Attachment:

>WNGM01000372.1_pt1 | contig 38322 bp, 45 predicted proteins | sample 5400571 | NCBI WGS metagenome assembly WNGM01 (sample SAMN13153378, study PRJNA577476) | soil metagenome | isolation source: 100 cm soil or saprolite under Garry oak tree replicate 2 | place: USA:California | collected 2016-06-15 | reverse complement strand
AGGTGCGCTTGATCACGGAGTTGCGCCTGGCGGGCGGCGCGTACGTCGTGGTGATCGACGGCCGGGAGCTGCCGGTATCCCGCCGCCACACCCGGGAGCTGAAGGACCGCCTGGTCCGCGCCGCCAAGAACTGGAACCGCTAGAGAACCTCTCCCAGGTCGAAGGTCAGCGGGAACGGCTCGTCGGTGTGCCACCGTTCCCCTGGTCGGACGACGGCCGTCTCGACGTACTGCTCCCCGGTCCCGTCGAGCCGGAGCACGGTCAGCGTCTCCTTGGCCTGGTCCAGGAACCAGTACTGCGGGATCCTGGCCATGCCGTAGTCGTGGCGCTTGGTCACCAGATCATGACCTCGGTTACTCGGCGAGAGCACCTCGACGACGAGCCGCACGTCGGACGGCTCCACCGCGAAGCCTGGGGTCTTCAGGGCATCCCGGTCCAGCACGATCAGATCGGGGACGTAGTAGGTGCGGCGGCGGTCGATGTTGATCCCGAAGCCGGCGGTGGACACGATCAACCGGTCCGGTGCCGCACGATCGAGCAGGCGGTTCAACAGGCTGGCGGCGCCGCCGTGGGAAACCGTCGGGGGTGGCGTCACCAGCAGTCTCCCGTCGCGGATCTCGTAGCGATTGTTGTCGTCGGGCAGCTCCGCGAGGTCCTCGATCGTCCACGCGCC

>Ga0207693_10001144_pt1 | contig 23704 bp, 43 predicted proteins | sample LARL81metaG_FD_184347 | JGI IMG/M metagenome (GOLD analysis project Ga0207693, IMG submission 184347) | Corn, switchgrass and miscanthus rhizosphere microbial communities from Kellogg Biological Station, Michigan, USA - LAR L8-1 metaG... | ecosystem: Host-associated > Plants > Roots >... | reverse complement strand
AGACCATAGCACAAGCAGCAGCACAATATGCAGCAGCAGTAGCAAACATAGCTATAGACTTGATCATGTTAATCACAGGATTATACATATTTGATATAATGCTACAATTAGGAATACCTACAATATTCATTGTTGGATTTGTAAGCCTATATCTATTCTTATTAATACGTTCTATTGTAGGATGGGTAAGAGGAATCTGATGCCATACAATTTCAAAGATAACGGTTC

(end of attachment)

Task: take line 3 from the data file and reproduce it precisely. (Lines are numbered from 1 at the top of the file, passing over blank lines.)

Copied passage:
>Ga0207693_10001144_pt1 | contig 23704 bp, 43 predicted proteins | sample LARL81metaG_FD_184347 | JGI IMG/M metagenome (GOLD analysis project Ga0207693, IMG submission 184347) | Corn, switchgrass and miscanthus rhizosphere microbial communities from Kellogg Biological Station, Michigan, USA - LAR L8-1 metaG... | ecosystem: Host-associated > Plants > Roots >... | reverse complement strand